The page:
Instructors: Hayden, T. (PI)

EARTHSYS 296: Implementing Climate Solutions at Scale (EARTHSYS 196)

Climate change is the biggest problem humanity has ever faced, and this course will teach students about the means and complexity of solving it. The instructors will guide the students in the application of key data and analysis tools for their final project, which will involve developing integrated plans for eliminating greenhouse gas emissions (100% reductions) by 2050 for a country, state, province, sector, or industry.
Last offered: Spring 2018

EARTHSYS 297: Directed Individual Study in Earth Systems

Under supervision of an Earth Systems faculty member on a subject of mutual interest.
Terms: Aut, Win, Spr, Sum | Units: 1-9 | Repeatable for credit
Instructors: Anderson, M. (PI) ; Archie, P. (PI) ; Ardoin, N. (PI) ; Arrigo, K. (PI) ; Asner, G. (PI) ; Banerjee, B. (PI) ; Barry, M. (PI) ; Block, B. (PI) ; Boggs, C. (PI) ; Boucher, A. (PI) ; Cain, B. (PI) ; Caldeira, K. (PI) ; Caldwell, M. (PI) ; Carlisle, L. (PI) ; Casciotti, K. (PI) ; Chamberlain, P. (PI) ; Curran, L. (PI) ; Daily, G. (PI) ; Davis, J. (PI) ; Denny, M. (PI) ; Diffenbaugh, N. (PI) ; Dirzo, R. (PI) ; Dunbar, R. (PI) ; Durham, W. (PI) ; Egger, A. (PI) ; Ernst, W. (PI) ; Falcon, W. (PI) ; Fendorf, S. (PI) ; Field, C. (PI) ; Francis, C. (PI) ; Frank, Z. (PI) ; Freyberg, D. (PI) ; Fukami, T. (PI) ; Gardner, C. (PI) ; Gerritsen, M. (PI) ; Gilly, W. (PI) ; Gordon, D. (PI) ; Gorelick, S. (PI) ; Goulder, L. (PI) ; Hadly, E. (PI) ; Hawk, S. (PI) ; Hayden, T. (PI) ; Hecker, S. (PI) ; Hilley, G. (PI) ; Hoagland, S. (PI) ; Ihme, M. (PI) ; Ingle, J. (PI) ; Jackson, R. (PI) ; Jacobson, M. (PI) ; Jamieson, A. (PI) ; Jones, J. (PI) ; Kennedy, D. (PI) ; Kennedy, D. (PI) ; Kennedy, J. (PI) ; Knight, R. (PI) ; Koseff, J. (PI) ; Kovscek, A. (PI) ; Lambin, E. (PI) ; Lawrence, K. (PI) ; Litvak, L. (PI) ; Lobell, D. (PI) ; Long, S. (PI) ; Lutomski, P. (PI) ; Lynham, J. (PI) ; Lyons, E. (PI) ; Masters, G. (PI) ; Matson, P. (PI) ; Micheli, F. (PI) ; Monismith, S. (PI) ; Mooney, H. (PI) ; Mormann, F. (PI) ; Naylor, R. (PI) ; Nelson, J. (PI) ; Nevle, R. (PI) ; Novy-Hildesley, J. (PI) ; Orr, F. (PI) ; Ortolano, L. (PI) ; Osborne, M. (PI) ; Palumbi, S. (PI) ; Payne, J. (PI) ; Phillips, K. (PI) ; Polk, E. (PI) ; Rajaratnam, B. (PI) ; Root, T. (PI) ; Rothe, M. (PI) ; Saltzman, J. (PI) ; Schneider, S. (PI) ; Schoolnik, G. (PI) ; Seto, K. (PI) ; Shiv, B. (PI) ; Siegel, R. (PI) ; Simon, G. (PI) ; Somero, G. (PI) ; Sweeney, J. (PI) ; Switzer, P. (PI) ; Tabazadeh, A. (PI) ; Thomas, L. (PI) ; Thompson, B. (PI) ; Truebe, S. (PI) ; Victor, D. (PI) ; Vitousek, P. (PI) ; Walbot, V. (PI) ; Watanabe, J. (PI) ; Weyant, J. (PI) ; Wiederkehr, S. (PI) ; Wight, G. (PI) ; Wolak, F. (PI) ; Woodward, J. (PI) ; Zoback, M. (PI)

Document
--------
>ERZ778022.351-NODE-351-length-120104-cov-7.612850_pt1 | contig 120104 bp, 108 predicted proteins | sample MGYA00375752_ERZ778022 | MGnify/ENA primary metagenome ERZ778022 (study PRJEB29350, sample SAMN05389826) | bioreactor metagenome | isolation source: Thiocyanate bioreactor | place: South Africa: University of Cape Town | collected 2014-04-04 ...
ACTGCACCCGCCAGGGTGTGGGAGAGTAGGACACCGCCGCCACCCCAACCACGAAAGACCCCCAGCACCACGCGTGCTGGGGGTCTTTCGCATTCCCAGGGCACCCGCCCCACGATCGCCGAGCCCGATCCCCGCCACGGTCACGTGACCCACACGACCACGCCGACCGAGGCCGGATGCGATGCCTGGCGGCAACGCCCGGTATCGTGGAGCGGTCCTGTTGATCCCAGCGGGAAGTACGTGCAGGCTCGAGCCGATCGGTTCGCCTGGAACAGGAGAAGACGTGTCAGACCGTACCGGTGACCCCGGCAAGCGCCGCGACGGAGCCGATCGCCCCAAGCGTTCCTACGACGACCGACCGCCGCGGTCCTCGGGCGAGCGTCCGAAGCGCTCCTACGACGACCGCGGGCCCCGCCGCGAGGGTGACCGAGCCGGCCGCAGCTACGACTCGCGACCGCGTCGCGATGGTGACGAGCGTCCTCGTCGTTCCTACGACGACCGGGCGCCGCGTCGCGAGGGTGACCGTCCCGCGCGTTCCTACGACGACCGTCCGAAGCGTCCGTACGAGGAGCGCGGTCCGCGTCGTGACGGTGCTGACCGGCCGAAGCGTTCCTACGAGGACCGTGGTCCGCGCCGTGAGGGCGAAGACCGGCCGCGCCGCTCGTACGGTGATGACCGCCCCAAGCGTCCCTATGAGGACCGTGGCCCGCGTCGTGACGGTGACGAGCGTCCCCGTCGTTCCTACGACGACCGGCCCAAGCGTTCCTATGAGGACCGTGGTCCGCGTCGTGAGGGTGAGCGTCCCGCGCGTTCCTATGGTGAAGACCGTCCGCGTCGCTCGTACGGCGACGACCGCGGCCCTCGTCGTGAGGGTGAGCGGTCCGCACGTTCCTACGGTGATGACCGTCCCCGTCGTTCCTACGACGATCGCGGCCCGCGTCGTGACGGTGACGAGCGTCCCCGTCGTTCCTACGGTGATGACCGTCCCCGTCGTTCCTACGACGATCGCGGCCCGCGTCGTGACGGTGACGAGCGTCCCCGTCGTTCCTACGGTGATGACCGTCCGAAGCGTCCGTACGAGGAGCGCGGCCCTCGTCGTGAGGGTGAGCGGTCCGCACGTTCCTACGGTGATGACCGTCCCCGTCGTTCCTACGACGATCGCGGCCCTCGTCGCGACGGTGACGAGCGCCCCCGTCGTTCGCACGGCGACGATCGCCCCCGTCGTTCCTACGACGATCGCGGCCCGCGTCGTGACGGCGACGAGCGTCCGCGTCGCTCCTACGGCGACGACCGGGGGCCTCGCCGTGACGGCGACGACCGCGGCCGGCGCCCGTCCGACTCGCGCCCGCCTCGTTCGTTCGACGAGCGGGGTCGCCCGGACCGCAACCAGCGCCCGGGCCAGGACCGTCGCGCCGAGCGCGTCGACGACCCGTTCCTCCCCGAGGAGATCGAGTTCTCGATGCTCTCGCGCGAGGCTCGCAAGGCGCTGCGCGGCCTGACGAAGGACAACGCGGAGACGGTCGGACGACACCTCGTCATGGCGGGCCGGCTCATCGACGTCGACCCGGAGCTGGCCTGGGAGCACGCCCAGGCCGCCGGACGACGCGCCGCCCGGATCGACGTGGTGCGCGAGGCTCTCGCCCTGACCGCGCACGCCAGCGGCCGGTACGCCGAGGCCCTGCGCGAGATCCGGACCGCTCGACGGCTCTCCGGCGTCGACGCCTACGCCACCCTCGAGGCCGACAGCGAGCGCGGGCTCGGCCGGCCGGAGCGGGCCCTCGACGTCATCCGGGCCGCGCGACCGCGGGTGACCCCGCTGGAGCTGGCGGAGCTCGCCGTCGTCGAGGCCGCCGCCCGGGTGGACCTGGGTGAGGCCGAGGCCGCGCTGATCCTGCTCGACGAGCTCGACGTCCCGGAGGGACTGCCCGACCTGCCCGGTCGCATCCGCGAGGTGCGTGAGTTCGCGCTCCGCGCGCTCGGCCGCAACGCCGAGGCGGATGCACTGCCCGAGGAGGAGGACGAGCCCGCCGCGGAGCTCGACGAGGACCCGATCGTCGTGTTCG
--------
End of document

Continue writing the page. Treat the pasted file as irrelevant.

EARTHSYS 298: Seminar on Philosophy, Politics, and the Environment (EARTHSYS 198)

Much public discourse that touches upon the relationship of human society to the natural environment acknowledges the fundamental connection between people and the environment, but avoids or simplifies discussion of broader philosophical and political views of what this relationship is, has been, and ought to be. Expansive conceptual categories of the study of politics, economics, and society, such as capitalism, socialism, democracy, human welfare, and distribution, are often left out entirely, or used quickly and not defined clearly. In thinking big about human society and the natural world, what is ideal, and what is possible? This once-weekly seminar aims to help students develop the breadth and depth of their thinking about the relationship of human society to nature at the level of political, social, and economic philosophy. It will provide an organized setting for the understanding and critical discussion of these abstract but sometimes world-shaping ideas. Particular attention will be paid to the wide range of such views put forth in recent history, the various assumptions built into each view, and to the differing levels of influence and political effectiveness achieved by each. Discussions will be based on a weekly reading from a philosophically oriented work about humanity and the environment, such as a book chapter or a piece of long-form journalism. Grading/credit based on weekly participation and a short reflective paper.
Last offered: Winter 2019

EARTHSYS 299: M.S. Thesis

Terms: Aut, Win, Spr, Sum | Units: 1-9 | Repeatable for credit